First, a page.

on the Fair Tax

“I object and take exception to everyone saying that Obama and Congress are spending money like a drunken sailor. As a former drunken sailor, I quit when I ran out of money.” Bruce L. Hargraves, U.S. Navy, retired, quoted from the Letter to the Editor section, Northern Wyoming  Daily News

As Congress continues to debate whether or not to raise the debt ceiling, Americans wonder when they will figure out that what we really want is for them to spend less so we can keep more in our pockets.  The tax code as currently structured seems to only benefit a certain number of Americans: either those that can ensure a reelection by their large donations or those that can ensure it by their vote. Politicians have been tinkering along the edges of the tax code for their personal benefit or their social engineering schemes for far too long. We can certainly come up with a better and more efficient system than the current mess we have now. One of the ideas being proposed is the idea of a national sales tax, or the Fair tax, to replace it.

The Fair Tax is not an income tax, but a national sales tax made on retail transactions, coupled with a “prebate” sent to Americans each month based on their income and family size. It would replace much of our current federal income tax system, including the forced payments we make into Medicare and Social Security, as well as the payroll taxes. Under the Fair Tax, no American would be able to avoid paying taxes, unlike the current system that allows 51% of Americans to avoid paying federal taxes at all. Gone would be the loopholes, preferential treatment, and employees being paid under the table. Everyone would now have skin in the game.

One the best benefits of the Fair Tax would be the complete elimination of the IRS. Tax collection would become more efficient and economical, with no more need to conduct complex audits.  Instead of processing the paperwork of 132 million income tax filers, our government would now only have to process the paperwork of 1.1 million plus businesses. American taxpayers could also be in control of the amount of tax they pay, as they would only be taxed on what they choose to buy, instead of all their labor. Plus, the prebate mentioned above would be calculated to refund the taxes on necessities, such utilities and food. Under the Fair Tax, both savings and investments would be encouraged, as only consumption would be taxed. And, for the first time, there would be more transparency in the tax code; no longer could politicians bury special interest freebees into thousands of pages of IRS rules and regulations. Crony capitalism would be publically apparent, making it easier to hold those that represent us more accountable.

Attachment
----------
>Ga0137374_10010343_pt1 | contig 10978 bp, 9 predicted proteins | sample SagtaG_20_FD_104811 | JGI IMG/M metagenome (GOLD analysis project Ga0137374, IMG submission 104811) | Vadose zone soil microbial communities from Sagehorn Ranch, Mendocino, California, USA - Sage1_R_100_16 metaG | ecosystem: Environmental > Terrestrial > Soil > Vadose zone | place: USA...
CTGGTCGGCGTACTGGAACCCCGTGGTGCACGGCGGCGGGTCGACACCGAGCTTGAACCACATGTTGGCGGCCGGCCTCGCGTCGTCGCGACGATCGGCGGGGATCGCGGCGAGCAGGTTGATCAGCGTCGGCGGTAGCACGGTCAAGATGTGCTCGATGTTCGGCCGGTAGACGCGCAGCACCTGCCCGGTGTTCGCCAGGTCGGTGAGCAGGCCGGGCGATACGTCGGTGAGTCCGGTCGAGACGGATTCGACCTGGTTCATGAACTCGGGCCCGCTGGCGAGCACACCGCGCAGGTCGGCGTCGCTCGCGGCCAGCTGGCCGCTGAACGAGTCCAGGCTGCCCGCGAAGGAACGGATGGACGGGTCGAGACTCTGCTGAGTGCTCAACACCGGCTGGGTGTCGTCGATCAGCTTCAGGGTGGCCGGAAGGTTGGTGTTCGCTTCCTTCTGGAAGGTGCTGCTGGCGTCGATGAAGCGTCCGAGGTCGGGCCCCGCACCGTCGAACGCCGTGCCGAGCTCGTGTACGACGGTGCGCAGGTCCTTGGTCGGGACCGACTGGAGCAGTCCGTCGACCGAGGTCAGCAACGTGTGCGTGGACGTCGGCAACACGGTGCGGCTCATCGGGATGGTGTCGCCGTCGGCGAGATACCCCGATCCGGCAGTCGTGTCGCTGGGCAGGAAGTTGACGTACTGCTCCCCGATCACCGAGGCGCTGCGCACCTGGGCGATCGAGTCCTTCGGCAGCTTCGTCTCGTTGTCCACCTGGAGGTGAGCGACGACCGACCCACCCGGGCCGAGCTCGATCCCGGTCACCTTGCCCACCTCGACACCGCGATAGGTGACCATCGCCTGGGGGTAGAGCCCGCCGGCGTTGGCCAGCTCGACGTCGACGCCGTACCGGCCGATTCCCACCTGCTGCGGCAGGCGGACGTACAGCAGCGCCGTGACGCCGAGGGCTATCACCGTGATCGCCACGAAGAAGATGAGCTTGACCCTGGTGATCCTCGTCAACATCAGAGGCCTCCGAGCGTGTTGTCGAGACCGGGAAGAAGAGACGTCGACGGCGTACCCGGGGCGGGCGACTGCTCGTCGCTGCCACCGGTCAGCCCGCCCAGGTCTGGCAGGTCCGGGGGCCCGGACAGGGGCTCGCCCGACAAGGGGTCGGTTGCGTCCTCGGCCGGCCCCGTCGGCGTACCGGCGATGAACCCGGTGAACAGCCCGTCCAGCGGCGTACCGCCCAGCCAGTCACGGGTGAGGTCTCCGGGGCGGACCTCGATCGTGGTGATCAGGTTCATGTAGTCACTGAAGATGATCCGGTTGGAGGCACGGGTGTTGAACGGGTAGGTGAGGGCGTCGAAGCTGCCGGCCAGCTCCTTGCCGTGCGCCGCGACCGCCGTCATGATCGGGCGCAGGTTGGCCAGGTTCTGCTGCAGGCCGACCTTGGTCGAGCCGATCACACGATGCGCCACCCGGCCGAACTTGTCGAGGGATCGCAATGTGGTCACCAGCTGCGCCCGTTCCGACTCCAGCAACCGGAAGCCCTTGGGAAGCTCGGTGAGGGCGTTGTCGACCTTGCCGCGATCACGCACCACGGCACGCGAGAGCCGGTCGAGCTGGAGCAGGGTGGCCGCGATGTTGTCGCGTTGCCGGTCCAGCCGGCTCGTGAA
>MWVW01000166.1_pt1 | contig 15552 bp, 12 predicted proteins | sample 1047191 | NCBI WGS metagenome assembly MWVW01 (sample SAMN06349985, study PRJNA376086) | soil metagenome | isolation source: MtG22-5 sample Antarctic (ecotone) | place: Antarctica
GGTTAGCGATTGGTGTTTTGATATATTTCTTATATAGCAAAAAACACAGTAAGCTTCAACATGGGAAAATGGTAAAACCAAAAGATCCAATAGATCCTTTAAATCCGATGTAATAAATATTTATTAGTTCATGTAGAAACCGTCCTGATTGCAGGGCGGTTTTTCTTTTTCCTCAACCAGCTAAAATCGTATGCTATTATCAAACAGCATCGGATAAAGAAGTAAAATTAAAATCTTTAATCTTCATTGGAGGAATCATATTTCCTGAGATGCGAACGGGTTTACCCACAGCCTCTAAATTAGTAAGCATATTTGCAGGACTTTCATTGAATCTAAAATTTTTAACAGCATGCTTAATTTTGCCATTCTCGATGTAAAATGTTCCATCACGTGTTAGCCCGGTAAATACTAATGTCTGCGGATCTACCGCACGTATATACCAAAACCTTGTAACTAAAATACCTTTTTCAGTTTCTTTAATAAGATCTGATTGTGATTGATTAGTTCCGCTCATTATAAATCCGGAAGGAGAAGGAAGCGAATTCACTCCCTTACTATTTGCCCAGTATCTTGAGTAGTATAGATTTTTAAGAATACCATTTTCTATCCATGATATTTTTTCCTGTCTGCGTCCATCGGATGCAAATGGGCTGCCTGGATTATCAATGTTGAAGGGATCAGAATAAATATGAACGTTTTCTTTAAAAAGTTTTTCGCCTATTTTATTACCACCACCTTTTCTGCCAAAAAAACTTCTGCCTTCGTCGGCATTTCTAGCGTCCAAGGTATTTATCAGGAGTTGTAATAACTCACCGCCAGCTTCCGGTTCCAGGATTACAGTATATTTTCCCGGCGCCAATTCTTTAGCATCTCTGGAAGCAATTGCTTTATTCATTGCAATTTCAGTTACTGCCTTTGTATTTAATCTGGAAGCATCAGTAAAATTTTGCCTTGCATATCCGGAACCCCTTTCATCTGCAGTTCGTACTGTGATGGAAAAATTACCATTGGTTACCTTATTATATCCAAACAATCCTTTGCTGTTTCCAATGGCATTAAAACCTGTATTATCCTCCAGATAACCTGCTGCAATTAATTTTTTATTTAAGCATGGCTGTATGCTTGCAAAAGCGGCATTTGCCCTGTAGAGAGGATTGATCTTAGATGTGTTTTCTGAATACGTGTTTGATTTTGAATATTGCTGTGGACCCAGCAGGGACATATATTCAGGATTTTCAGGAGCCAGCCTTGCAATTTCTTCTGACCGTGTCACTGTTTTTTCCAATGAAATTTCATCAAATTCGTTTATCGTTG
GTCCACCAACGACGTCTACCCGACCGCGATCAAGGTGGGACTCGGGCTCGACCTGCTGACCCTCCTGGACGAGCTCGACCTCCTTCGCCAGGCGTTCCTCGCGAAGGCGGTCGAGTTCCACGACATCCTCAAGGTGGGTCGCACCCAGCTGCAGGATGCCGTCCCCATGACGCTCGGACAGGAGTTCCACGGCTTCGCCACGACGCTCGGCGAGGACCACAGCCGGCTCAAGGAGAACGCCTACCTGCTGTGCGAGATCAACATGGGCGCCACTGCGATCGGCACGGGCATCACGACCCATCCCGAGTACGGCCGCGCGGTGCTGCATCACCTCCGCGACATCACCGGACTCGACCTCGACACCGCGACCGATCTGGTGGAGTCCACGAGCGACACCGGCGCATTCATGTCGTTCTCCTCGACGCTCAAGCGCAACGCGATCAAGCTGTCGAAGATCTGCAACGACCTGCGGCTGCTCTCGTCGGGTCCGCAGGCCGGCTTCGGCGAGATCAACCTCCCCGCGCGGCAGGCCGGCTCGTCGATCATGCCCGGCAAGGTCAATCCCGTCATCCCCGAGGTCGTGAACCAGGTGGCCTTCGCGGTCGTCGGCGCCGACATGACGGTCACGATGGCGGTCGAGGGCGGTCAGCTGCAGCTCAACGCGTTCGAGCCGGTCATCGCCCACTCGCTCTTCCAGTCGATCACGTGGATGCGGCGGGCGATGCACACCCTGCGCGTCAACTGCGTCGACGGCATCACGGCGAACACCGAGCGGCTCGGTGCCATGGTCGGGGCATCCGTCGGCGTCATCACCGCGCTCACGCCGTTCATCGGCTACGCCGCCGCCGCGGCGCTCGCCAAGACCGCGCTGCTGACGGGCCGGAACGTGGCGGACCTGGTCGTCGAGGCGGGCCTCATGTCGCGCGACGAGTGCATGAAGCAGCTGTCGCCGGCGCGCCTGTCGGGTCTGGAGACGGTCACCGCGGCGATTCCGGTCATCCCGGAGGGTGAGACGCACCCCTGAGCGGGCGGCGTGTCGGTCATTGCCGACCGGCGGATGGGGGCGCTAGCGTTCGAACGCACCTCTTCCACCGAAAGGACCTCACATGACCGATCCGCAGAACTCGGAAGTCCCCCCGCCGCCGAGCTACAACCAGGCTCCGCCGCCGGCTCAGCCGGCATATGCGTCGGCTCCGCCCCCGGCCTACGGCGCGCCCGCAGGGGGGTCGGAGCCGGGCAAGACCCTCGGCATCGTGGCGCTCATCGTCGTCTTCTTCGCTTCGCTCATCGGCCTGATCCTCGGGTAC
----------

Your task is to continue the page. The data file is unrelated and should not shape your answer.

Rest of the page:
Of course, like with any tax change restructure, it is important that we also try to foresee any possible means for corruption. As James Madison once said, enlightened statesmen will not always be at our government’s helm, so we must prepare for the unenlightened. Therefore, if a Fair Tax is ever implemented, the 16th Amendment must first be repealed, otherwise we risk being doubly taxed, both on our income and via a national sales tax. And, the sales tax must be low enough so as not to stifle growth. Finally, the American public needs to be well educated as what the change means to them, as it will be completely different than what we have ever known; otherwise it may not be seen as politically palatable by our skittish representatives.

I believe that the national sales tax and the flat tax are two sides of the same coin. The only difference between them is where the tax is actually placed. However, regardless of any tax reform that we make, Americans want to be taxed less, not more. Therefore, we must be careful to not allow our politicians shift the tax debate away from how much wealth is being confiscated to how the wealth is being confiscated. Any tax reform should ultimately result in a complete revenue reduction, not just revenue neutrality. We must starve the beast of government, so Americans can regain both their money and their liberty.  

Over 230 years ago a bunch of British colonists tossed boatloads of tea into the Boston Harbor to protest an unfair tax and the preferential treatment it gave to one government special interest. They acted on principles of liberty and fairness, and demanded the same from their government. What a radical idea.

 “If we don’t do something to simplify the tax system, we’re going to end up with a national police force of internal revenue agents”. Leon Panetta (b. 1938), current Director of the CIA

This entry was posted in Uncategorized. Bookmark the permalink.

Leave a Reply